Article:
Communism doesn't work because people like to own stuff. - Frank Zappa
Microsoft has rolled out its Live ID Web Authentication SDK and from some of the forum posts I've seen, developers are already misunderstanding what they really have to work with. You see comments like "hey, but it won't give me their email", or "Useless!", etc. Wrong!
Windows Live ID is the authentication used by Microsoft’s web sites and services - for example, Hotmail and Live.com. Windows Live ID is the evolution of the original Passport Service -- the name change ostensibly to focus on Window Live services and its ability to federate in a multi-property, multi-service identity world. If you don't believe this is big, let me give you one number: currently, more than 380 million users have credentials that work with Windows Live ID. D00d, that -- is big!
Oh, and by the way - it's not just for the web. There is also a Windows Live ID Client SDK.
Mostly the offering has been driven by MS Identity Guru, Kim Cameron, with the idea that there is a “metasystem” that utilizes WS-Trust to translate tokens, so that all identity systems can interact with each other. This is all web standards -- isn't that the direction that everything is supposed to be going? I'm not so sure that Google and Yahoo, with their authentication schemes and API's, are getting this...
Frankly, I think it is deplorable that Microsoft took so long to "get it" - and to finally do this. However, it now appears that Microsoft has indeed "got it" -- and that the commercial competitors have actually gone backwards in that they "do not".
The most important aspect of this rollout is that Windows Live ID will support WS-Trust, WS-Federation, CardSpace and ADFS (Active Directory Federation Server). This means that Windows Live ID can interact with other identity implementations and that you can integrate your corporate Active Directory environment into Windows Live ID. In other words, what was once a closed system (Passport) has now been transformed into an open, standards -based, transparent system.
When you put the sample IFRAME - based Live ID sign-in "control" on a page, and a Live ID user "signs in", the AppId information you've stored when you registered your property (site) with LIve ID tells it to redirect to the page you've designated. At this point you can capture the unique UserId string for that user, which will always be the same for your application. Now this requires a bit of thinking "outside the box" for most developers.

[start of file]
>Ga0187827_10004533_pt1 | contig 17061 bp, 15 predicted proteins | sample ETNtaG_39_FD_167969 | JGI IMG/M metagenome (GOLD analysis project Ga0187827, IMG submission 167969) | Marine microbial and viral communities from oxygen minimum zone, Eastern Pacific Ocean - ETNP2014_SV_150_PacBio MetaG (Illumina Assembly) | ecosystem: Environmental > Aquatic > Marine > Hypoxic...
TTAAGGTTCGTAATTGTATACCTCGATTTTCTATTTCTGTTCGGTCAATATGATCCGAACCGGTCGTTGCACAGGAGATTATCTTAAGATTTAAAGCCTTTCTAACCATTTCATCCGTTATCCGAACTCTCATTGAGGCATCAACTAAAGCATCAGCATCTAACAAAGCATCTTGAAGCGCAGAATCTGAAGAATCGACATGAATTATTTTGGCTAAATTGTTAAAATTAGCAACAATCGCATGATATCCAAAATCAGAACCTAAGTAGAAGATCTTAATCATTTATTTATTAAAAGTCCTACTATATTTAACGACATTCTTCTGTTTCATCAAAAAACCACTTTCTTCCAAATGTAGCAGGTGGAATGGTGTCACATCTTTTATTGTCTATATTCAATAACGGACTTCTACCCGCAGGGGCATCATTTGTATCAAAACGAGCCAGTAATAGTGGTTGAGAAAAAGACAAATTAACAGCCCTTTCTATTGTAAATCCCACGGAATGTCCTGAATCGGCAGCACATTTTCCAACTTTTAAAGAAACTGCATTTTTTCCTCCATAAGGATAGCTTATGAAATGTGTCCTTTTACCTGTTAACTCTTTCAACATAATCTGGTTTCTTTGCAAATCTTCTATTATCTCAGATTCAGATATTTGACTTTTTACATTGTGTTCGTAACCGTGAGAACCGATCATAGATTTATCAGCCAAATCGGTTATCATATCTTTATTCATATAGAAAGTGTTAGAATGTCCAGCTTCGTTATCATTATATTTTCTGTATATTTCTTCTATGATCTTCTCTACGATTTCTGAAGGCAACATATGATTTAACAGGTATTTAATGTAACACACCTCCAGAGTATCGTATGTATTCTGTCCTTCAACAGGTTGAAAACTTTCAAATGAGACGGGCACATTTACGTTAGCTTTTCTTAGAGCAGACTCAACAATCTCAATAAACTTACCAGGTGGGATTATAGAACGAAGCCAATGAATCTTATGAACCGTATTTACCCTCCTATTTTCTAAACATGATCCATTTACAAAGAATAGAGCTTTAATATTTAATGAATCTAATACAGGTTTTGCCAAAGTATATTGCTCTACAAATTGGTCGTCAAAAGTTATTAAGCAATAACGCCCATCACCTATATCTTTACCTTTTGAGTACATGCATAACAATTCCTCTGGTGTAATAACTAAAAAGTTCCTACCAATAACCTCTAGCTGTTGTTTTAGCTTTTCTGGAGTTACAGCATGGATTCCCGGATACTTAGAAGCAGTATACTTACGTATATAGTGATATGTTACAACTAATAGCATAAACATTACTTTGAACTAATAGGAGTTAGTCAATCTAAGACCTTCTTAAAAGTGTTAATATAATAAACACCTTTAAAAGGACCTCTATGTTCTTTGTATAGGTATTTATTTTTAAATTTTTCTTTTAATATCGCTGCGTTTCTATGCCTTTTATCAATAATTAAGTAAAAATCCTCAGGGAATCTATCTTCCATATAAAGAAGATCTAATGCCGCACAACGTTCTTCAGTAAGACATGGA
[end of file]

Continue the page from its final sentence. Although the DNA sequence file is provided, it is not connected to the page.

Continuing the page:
Normally, you would have a new user create a membership - with their username, email, password, etc. Your membership provider would store this information and this would enable the user to come back and log back in at your site. You would probably email them a link to "activate" so that you don't get "spambers". You would authenticate them via the username and password they provide. With Live ID, it is reversed just a bit. A new user signs into your site with their Live ID and -- THEY ARE ALREADY AUTHENTICATED -- you just don't have their user information yet. So, what you do is look up their UserId (their Live ID identifier described above) and if they aren't in your system, you take them immediately to your sign-up form where they can now enter their name, email, preferences, etc. For standard ASP.NET Membership provider authentication, the password you would use would the same as the username, and that is the unique user ID string returned from Live ID (it's a GUID).
This is then stored in the database using the UserId you got from the Live ID sign-in as the "Lookup" to get the member info back out when they revisit. Since this information is stored in a cookie, they can have a persistent, seamless login using the all - familiar Live ID mechanism. If your user doesn't want to provide the required Membership ("registration") information, then they may be able to authenticate with Live ID, but it is up to you whether you want them to have full "User" privileges.
This is very easy to do with the standard ASP.NET Membership Provider implementation by writing a custom Membership Provider class and using the UserId string to do the ValidateUser work. You don't really need a password, since your user is already "legit" from Live ID. In fact, you don't even need to use the membership provider - you can just do a database lookup from your own non-opaque Users table.
What's the downside?
The downside is that you've relegated your authentication process to an outside mechanism that you don't control. What if it is very slow (it is known to be so, occasionally)? What if it simply goes down for an extended period? I've had trouble accessing my Live SkyDrive folders account for several days - all I get is an error page. Not good. Maybe the best compromise is to use Live ID as I've described but also allow for your regular sign-in mechanism as a "fail safe". Again, not very difficult to implement.
I humbly predict that as soon as developers start to "get it" with Live ID and CardSpace integration (already available in Beta) you are going to see some major, major changes in how web sites authenticate their users. There's already a Mozilla CardSpace extension for Firefox, and whether you understand it or not, CardSpace is going to be very big. It is already supported with OpenID. Combine it with Live ID and I say you've got a real win-win for everyone.
The Live ID SDK has downloadable sample code in ASP.NET (C#), Java, Perl, PHP, Python, and Ruby. Right now the documentation terms of service says you can have 1 million authentications without any fees.
N.B. I've now added an article with downloadable solution code that implements all this here.